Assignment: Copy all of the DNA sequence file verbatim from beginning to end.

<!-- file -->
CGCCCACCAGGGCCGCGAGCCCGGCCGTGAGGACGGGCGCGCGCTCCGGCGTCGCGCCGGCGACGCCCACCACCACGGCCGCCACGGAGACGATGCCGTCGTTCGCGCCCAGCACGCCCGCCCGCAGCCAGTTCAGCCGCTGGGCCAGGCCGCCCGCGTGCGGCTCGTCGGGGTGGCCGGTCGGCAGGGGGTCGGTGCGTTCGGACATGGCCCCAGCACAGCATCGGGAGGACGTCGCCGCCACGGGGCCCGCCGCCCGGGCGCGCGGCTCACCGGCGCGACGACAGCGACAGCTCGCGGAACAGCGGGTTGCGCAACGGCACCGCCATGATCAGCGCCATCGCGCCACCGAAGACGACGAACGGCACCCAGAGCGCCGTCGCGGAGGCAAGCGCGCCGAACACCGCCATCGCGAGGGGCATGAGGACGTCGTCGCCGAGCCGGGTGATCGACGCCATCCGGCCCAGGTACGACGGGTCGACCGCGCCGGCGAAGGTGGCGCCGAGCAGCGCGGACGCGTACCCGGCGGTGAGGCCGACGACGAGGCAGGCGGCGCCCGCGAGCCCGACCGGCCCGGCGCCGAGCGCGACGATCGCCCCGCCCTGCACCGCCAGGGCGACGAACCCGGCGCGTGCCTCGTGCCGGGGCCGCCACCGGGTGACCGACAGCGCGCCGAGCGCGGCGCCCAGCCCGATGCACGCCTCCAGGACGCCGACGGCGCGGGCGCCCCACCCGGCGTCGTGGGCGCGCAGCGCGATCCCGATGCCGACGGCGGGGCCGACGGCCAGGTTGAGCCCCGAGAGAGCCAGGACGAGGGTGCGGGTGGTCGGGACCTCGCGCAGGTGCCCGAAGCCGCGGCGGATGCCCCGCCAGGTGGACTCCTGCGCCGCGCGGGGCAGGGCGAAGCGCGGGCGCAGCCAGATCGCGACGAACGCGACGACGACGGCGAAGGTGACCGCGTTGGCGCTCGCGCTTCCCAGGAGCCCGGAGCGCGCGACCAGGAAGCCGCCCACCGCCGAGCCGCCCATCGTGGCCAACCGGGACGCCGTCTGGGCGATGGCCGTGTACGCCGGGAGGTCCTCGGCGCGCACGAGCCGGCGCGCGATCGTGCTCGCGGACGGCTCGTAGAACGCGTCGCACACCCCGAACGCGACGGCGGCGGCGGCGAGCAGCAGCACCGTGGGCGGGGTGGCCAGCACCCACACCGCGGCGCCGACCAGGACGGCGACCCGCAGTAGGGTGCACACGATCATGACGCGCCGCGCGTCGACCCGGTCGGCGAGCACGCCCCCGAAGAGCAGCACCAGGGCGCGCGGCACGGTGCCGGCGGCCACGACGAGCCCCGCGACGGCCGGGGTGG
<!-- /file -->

CGCCCACCAGGGCCGCGAGCCCGGCCGTGAGGACGGGCGCGCGCTCCGGCGTCGCGCCGGCGACGCCCACCACCACGGCCGCCACGGAGACGATGCCGTCGTTCGCGCCCAGCACGCCCGCCCGCAGCCAGTTCAGCCGCTGGGCCAGGCCGCCCGCGTGCGGCTCGTCGGGGTGGCCGGTCGGCAGGGGGTCGGTGCGTTCGGACATGGCCCCAGCACAGCATCGGGAGGACGTCGCCGCCACGGGGCCCGCCGCCCGGGCGCGCGGCTCACCGGCGCGACGACAGCGACAGCTCGCGGAACAGCGGGTTGCGCAACGGCACCGCCATGATCAGCGCCATCGCGCCACCGAAGACGACGAACGGCACCCAGAGCGCCGTCGCGGAGGCAAGCGCGCCGAACACCGCCATCGCGAGGGGCATGAGGACGTCGTCGCCGAGCCGGGTGATCGACGCCATCCGGCCCAGGTACGACGGGTCGACCGCGCCGGCGAAGGTGGCGCCGAGCAGCGCGGACGCGTACCCGGCGGTGAGGCCGACGACGAGGCAGGCGGCGCCCGCGAGCCCGACCGGCCCGGCGCCGAGCGCGACGATCGCCCCGCCCTGCACCGCCAGGGCGACGAACCCGGCGCGTGCCTCGTGCCGGGGCCGCCACCGGGTGACCGACAGCGCGCCGAGCGCGGCGCCCAGCCCGATGCACGCCTCCAGGACGCCGACGGCGCGGGCGCCCCACCCGGCGTCGTGGGCGCGCAGCGCGATCCCGATGCCGACGGCGGGGCCGACGGCCAGGTTGAGCCCCGAGAGAGCCAGGACGAGGGTGCGGGTGGTCGGGACCTCGCGCAGGTGCCCGAAGCCGCGGCGGATGCCCCGCCAGGTGGACTCCTGCGCCGCGCGGGGCAGGGCGAAGCGCGGGCGCAGCCAGATCGCGACGAACGCGACGACGACGGCGAAGGTGACCGCGTTGGCGCTCGCGCTTCCCAGGAGCCCGGAGCGCGCGACCAGGAAGCCGCCCACCGCCGAGCCGCCCATCGTGGCCAACCGGGACGCCGTCTGGGCGATGGCCGTGTACGCCGGGAGGTCCTCGGCGCGCACGAGCCGGCGCGCGATCGTGCTCGCGGACGGCTCGTAGAACGCGTCGCACACCCCGAACGCGACGGCGGCGGCGGCGAGCAGCAGCACCGTGGGCGGGGTGGCCAGCACCCACACCGCGGCGCCGACCAGGACGGCGACCCGCAGTAGGGTGCACACGATCATGACGCGCCGCGCGTCGACCCGGTCGGCGAGCACGCCCCCGAAGAGCAGCACCAGGGCGCGCGGCACGGTGCCGGCGGCCACGACGAGCCCCGCGACGGCCGGGGTGG